Popovers for breakfast is a new thing for me and is fast becoming a weekend ritual. Coming from the UK, where we don’t have popover we have Yorkshire puddings. Thus being from Yorkshire popovers were destined to be close to my heart.
Yorkshire puddings can be served for all three courses. As a starter (appetizer) with onion gravy. Or for dessert with jam. Or most commonly as an accompaniment to a Sunday Roast.
I enjoy Yorkshire pudding with any kind of roast but there are some bizzare british rules around roasts:
- Roast Chicken tends to be served with sage and onion stuffing
- Roast Pork with crackling and apple sauce
- Only Roast Beef has the honour of being served with Yorkshire puddings
I’d serve both stuffing and Yorkshire pudding with every roast, embracing the power of AND.
Anyway I digress, popovers. Here is the recipe that has become our weekend ritual.
A word on flour: When the popovers have been an unmitigated disaster, the flour has been consistently at fault. Gluten free flours in general struggle to be popover-y as regular flour, and some are better than others. Flours with a higher proportion of starch will not be as good for this recipe. For popovers my GF flour of choice is Bob’s Red Mill All Purpose Baking flour. The flour that didn’t work well was Pamela’s All Purpose, which has a higher proportion of tapioca starch. It does lend make a very good banana bread though (recipe to follow). You’ll know the flour is too starchy if these proportions of ingredients create a thick gooey batter.
- 4 eggs
- 1 cup flour
- 1 cup almond milk
- 1 tbs earth balance butter
- Start by preheating the oven to 450F. While it is heating you can get the batter together.
- Start with the flour. Many Yorkshire pudding recipes stress that the flour has to be seived to get more air in it, feel free to experiment. I tend to just take a cup of it and put it in a mixing bowl and make a well in the middle for the eggs.
- I tend to beat the eggs the separately and then add them, but again no discernable difference. Once you add them to the flour just work them in with a fork or a whisk until you have a smooth batter.
- I heat the earth balance butter to melt it and add it at this point
- Then finally add the milk and whisk it until it is smooth, it should be the consistency of a light cream.
- Time to preheat the popover pan, I add a little canola oil (maybe a teaspoon) to the bottom and cooking spray around the sides. Put the pan in the preheated oven for 2 mins.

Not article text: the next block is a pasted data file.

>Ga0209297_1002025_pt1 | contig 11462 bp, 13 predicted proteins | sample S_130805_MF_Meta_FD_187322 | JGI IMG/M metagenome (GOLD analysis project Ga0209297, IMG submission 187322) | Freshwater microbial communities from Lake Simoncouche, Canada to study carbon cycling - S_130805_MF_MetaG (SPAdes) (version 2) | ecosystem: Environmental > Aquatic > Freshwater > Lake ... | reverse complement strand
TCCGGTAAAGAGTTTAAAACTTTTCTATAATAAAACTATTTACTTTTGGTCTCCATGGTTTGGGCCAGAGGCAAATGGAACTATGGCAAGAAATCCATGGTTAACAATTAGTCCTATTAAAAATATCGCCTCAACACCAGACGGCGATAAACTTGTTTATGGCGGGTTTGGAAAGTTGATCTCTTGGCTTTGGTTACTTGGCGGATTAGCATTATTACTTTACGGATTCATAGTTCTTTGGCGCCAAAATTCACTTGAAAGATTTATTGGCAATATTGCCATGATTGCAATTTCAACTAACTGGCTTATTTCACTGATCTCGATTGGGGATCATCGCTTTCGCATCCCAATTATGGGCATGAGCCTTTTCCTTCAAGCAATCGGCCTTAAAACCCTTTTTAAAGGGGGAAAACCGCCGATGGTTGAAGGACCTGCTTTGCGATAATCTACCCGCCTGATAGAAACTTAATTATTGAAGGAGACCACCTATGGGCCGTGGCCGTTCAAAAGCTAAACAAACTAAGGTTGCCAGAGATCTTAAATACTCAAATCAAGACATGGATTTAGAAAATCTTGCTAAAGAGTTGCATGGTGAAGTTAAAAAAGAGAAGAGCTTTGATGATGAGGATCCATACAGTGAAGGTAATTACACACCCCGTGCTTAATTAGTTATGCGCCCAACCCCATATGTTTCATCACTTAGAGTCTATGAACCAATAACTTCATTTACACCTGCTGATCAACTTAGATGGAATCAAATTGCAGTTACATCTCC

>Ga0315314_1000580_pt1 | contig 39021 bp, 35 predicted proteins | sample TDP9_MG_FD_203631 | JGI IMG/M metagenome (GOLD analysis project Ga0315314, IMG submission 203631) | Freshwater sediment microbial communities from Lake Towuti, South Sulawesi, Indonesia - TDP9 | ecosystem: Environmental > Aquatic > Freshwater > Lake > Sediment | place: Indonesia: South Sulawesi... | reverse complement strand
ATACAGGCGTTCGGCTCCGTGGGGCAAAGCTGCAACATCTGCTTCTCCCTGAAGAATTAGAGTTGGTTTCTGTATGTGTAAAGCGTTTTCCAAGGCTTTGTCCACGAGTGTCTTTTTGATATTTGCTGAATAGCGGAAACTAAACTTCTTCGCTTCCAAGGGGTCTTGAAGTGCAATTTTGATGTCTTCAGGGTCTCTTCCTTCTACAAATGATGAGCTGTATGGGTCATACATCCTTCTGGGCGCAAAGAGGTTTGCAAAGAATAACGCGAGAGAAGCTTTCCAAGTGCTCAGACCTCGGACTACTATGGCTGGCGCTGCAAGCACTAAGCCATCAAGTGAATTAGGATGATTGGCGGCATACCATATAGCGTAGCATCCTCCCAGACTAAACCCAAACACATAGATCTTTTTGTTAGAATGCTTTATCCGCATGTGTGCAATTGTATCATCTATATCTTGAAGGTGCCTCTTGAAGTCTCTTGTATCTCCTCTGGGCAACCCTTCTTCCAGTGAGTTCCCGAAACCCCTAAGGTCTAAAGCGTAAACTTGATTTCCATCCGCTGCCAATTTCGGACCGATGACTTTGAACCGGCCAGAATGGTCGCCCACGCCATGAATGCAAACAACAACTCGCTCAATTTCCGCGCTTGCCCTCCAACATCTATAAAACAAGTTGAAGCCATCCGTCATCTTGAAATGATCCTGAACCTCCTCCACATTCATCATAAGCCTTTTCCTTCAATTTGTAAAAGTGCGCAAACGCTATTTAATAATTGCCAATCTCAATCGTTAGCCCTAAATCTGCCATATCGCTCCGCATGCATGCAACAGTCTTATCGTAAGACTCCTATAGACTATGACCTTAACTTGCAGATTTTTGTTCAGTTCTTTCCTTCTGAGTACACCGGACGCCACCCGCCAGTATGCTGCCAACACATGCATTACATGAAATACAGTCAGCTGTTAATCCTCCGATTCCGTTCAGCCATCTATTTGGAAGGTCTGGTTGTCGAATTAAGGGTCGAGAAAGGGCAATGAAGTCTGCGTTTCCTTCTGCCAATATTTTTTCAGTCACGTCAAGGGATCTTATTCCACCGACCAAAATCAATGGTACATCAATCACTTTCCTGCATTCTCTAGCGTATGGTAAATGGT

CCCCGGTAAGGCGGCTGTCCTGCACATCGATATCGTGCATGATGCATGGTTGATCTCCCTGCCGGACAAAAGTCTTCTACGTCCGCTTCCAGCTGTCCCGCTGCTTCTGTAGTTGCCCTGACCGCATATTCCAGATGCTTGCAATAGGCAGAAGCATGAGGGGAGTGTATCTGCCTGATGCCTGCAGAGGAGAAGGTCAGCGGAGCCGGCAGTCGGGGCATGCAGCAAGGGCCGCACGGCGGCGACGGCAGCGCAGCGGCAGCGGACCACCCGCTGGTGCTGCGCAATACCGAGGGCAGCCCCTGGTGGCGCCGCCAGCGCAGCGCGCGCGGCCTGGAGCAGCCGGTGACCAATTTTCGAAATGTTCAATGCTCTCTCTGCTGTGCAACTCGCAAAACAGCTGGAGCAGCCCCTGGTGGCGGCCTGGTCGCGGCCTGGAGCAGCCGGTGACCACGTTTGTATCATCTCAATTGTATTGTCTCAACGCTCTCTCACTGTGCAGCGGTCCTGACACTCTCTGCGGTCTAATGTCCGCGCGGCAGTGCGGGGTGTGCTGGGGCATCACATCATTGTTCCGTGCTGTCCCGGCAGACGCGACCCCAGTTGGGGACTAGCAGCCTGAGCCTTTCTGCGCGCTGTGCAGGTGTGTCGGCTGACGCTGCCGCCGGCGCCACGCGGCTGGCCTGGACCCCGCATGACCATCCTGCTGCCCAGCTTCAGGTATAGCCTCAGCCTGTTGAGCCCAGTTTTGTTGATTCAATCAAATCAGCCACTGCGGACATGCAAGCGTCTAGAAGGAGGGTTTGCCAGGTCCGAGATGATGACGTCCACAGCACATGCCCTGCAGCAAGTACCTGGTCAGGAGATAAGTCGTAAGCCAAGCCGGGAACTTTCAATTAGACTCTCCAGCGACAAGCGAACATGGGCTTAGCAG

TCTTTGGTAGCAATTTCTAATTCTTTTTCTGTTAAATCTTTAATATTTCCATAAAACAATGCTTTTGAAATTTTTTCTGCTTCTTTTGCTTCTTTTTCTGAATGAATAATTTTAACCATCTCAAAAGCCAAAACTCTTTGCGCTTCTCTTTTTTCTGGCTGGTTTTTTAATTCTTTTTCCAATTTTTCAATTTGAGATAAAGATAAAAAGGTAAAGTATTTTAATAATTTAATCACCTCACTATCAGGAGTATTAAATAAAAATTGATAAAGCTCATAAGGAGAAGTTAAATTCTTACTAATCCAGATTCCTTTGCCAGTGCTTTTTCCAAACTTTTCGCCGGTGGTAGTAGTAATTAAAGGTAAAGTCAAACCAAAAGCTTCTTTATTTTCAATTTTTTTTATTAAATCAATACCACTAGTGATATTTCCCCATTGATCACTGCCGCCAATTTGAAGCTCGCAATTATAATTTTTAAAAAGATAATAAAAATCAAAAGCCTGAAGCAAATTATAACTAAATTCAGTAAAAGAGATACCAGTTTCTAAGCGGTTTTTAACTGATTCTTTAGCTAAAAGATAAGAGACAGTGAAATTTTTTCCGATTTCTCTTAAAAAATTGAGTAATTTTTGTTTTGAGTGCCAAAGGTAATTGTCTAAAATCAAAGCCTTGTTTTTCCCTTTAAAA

- Carefully take out the pan and add the batter, it should sizzle as you add it. I try to add the batter all in one go, see experimentation below, it is just under a half cup each.
- Carefully put it back in the oven without sloshing the batter around, and leave to cook for 30mins.
- Opening the oven during cooking is a big mistake, don't do it. Also by the same logic cooking popovers in an oven that doesn't seal well of keep a consistent temperature might be challenging.
- Hopefully 30mins later you'll have nicely risen golden looking popovers. Take them out of the oven and pry them out onto a rack to cool. They should come out pretty easily, if not experiment with the oil or cooking spray.
- Some times at this point it pierce the bottom or side of the pop over to allow the steam to come up, honestly I have no idea why, must be something I read somewhere. Maybe it is an attempt to stop them collapsing?
- Diana prefers her popovers with Jam, I tend to like a more savoury combo using some sliced turkey. We both would admit that our first choice would be some crispy bacon, or duck bacon depending on whether we are avoid pork or not. 2 each is a satisfying breakfast, which leaves 2 spare for snacking during the day.
Areas of experimentation:
Many recipes suggest that leaving the batter to rest for a while improves it. We ended up trying this once due to running out of time and coming back and making the popovers about 90mins later. They did come out great, but was it due to the resting, who knows. More experimentation required.
The area I have experimented with the most is the milk. Some recipes (including my grandmothers recipe for Yorkshire pudding) suggest adding a little water. I have tried this a few times and not noticed a big difference. We tend to use an unsweetened vanilla almond milk by Califia, but on occasion we have used the regular vanilla almond milk and the added sweetness seemed to result in a tastier pop over. We have also tried adding a little soy or coconut creamer, that is what I did for this latest batch, which you can see in the photo above.
If you tend to enjoy savoury popovers, adding herbs to the recipe is a good source of experimentation. Sage in particular I have found to create some delicious variants in the past.
Futher research indicated that the protein in the flour is responsible for how well the popovers rise. Also that resting the batter is essential to allow the protein to soften. That may explain why resting the gf batter mix made little difference, as gf flour is low in protein.
Another area to look into is the milk, regular milk vs non dairy milks reportedly is the biggest differential in the amount of rise.
Update (2nd April 2017):
I thought I had the magic formula a few months ago, Silk’s original soy milk was creating some beautiful looking popovers. Then suddenly it wasn’t. When searching for the elusive answer to this question I stumbled across this post. Worth a shot? Just a bit, suffice to say coconut milk is now a regular feature on our Alexa powered shopping list.